I'm Sorry, Almira Ann

Almira AnnI'm Sorry, Almira Ann by Jane Kurtz. Illustrated by Susan Havice. (1999) Reading Level: Ages 9-11. 96 pages. Henry Holt & Company. ISBN: 0805060944.

The Beginnings of I'm Sorry, Almira Ann

In the summer of 1959, I was visiting my grandparent's farm in eastern Oregon for the first time that I could remember. We were back in the U.S. for the year, and I was finding it hard to make friends. I was a skinny second-grader who was used to spending days making up and acting out stories with my own sisters and the few Ethiopian girls around Maji who weren't already working so hard around their homes that they had some time to play.

Here in the U.S., kids tended to stare at me and ask things like, "Did you see Tarzan?" So I was thrilled to arrive at my grandparents' farm and find cousins. When Dwight, my sophisticated third grade cousin, suggested that I borrow his sister Pam's socks so we could go wading in the swamp, it sounded good to me. Alas, our glorious, mucky adventure ended in a scolding from my stern grandmother who made me scrub the muck out of Pam's socks and pin them dutifully on the clothesline by the apricot trees.

When I was writing my first early middle grade novel, it wasn't so hard to slip back into that seven-year-old me to create Sarah, living on a farm in Missouri, itching to get on the road and find adventure on the Oregon Trail. "You must learn to tame your hasty spirit," Grandmother scolds. But Sarah's impulsiveness continues to spill over until, out on the trail, she accidentally causes grievous injury to her best friend, Almira Ann. And how do you say sorry after something like that?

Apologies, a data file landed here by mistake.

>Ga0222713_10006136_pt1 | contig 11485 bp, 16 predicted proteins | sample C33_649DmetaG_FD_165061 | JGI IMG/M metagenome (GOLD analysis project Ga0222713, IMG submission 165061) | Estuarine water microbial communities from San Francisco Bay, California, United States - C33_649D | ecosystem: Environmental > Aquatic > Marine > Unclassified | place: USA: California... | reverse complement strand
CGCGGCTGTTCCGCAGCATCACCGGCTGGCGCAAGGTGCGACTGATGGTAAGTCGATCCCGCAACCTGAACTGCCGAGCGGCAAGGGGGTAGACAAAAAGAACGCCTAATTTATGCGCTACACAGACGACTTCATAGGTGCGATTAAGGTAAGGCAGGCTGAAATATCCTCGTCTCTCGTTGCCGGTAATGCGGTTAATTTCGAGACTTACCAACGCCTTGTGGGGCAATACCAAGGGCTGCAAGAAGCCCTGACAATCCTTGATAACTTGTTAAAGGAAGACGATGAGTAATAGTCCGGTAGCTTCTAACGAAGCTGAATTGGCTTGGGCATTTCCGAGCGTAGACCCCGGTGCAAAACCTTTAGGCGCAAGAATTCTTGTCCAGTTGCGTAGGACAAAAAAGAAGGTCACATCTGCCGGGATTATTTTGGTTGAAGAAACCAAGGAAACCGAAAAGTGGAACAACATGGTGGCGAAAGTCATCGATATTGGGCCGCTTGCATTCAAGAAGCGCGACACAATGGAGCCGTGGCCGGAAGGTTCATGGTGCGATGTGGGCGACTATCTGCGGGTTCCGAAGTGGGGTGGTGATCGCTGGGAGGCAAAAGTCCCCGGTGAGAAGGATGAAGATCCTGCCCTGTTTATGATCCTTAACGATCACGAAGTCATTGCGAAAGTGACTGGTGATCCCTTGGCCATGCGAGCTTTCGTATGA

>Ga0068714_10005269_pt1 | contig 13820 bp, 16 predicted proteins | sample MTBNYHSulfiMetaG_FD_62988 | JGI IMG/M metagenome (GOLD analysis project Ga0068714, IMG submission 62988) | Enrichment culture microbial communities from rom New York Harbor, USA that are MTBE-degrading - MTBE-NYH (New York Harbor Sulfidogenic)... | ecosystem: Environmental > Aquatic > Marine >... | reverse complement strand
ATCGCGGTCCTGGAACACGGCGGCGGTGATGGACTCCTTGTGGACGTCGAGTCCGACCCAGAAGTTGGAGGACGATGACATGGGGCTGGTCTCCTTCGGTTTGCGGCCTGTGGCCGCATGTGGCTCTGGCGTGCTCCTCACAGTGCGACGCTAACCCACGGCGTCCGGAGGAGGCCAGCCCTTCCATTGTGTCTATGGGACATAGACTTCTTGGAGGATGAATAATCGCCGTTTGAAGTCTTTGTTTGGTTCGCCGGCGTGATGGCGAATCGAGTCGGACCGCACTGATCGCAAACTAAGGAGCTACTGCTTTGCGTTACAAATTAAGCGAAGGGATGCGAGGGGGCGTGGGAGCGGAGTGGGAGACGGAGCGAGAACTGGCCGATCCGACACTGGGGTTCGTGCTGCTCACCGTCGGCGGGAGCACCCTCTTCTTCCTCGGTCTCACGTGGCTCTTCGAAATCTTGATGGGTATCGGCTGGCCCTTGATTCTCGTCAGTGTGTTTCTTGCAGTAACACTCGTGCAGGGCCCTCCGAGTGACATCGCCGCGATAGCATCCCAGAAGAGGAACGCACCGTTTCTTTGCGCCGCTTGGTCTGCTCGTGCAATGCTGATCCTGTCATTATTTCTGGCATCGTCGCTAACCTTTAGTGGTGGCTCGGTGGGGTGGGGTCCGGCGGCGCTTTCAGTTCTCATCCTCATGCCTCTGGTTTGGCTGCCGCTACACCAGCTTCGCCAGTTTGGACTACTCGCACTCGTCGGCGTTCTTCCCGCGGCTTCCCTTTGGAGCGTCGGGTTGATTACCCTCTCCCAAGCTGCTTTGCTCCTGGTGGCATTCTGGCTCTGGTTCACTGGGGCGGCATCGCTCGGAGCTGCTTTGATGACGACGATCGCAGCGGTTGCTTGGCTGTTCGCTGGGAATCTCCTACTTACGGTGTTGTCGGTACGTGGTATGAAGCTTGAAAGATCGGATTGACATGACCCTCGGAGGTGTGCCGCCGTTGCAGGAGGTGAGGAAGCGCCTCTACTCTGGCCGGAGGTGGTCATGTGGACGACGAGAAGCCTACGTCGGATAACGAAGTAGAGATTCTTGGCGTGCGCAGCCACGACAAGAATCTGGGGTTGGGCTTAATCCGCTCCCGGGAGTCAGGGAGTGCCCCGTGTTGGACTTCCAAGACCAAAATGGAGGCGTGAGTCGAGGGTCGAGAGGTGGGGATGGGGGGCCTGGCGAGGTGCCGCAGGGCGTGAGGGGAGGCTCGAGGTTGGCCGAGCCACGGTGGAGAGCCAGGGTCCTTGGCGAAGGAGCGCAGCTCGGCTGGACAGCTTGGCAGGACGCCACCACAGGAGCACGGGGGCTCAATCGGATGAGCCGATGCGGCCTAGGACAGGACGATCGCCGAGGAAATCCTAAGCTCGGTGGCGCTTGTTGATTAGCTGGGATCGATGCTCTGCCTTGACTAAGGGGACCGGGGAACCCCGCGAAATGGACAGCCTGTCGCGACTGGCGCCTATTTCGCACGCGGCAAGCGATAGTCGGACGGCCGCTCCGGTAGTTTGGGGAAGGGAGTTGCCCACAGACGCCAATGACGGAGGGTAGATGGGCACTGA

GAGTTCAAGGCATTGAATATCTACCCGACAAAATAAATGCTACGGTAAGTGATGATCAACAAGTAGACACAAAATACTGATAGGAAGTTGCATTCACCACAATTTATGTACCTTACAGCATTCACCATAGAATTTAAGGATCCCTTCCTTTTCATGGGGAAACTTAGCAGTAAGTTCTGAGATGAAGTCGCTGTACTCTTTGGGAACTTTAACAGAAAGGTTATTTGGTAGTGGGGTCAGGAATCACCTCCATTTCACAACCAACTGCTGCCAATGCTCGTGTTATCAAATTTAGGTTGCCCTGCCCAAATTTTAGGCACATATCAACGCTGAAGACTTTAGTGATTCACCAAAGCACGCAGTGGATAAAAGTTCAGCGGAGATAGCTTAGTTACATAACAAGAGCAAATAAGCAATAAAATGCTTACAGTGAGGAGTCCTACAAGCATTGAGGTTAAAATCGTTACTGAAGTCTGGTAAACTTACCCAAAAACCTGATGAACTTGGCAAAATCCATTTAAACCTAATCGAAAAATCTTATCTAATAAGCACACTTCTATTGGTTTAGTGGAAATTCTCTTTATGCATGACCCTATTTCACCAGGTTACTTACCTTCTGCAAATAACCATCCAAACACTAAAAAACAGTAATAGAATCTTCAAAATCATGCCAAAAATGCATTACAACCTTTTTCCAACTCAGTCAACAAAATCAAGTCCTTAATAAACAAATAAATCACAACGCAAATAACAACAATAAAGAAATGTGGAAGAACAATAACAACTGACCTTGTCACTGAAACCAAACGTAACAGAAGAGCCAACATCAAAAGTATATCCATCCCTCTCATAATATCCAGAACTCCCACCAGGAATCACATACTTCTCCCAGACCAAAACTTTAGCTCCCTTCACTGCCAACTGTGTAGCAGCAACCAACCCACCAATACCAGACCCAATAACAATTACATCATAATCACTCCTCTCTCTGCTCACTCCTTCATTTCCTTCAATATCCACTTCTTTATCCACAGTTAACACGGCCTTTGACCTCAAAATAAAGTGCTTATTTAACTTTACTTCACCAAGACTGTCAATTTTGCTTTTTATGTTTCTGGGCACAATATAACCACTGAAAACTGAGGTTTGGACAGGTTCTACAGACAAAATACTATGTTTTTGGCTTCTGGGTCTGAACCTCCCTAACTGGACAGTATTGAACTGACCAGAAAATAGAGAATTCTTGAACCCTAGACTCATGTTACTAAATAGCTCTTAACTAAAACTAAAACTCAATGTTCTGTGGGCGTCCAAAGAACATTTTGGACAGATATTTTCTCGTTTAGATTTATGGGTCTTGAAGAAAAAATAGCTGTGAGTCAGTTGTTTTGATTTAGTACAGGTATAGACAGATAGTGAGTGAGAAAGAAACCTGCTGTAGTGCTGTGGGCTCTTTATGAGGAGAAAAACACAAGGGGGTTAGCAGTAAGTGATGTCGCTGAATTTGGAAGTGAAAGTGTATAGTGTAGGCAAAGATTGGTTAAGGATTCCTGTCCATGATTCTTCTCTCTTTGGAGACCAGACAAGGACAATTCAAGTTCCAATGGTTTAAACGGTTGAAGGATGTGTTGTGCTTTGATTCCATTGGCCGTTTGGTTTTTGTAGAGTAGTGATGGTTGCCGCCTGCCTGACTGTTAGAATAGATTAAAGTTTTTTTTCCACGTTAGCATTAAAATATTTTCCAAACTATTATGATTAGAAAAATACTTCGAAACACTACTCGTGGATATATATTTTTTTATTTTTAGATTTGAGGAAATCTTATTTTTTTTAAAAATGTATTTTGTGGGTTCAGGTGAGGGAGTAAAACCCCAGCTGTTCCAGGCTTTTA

If Sarah came from inside me, the details of her life in Missouri and on the trail came from years of reading about the Oregon Trail. Back in the early '90s, I published a historical activity book, The Oregon Trail: Dangers and Dreams, that was sold for seven years along the trail in museums, gift shops, and teacher stores?

Almost everything that happens to Sarah and Almira Ann really did happen to some child traveling the trail from the girl who refused to go on without her cow to the girl who had to ride all the way to Oregon with her broken leg in a pine box. In I'm Sorry, Almira Ann, I tried to show that all women traveling the trail weren't glum. Though most women did, indeed, find the trip heart-breakingly hard, there was also the woman who described it as "easy and interesting" and the boy who wrote in his journal that the women walked out in front, "a merry, laughing group."

Reviews Curriculum ConnectionsNotes
Primary Resources -- Journals from the Oregon Trail
Family Connections to the Oregon Trail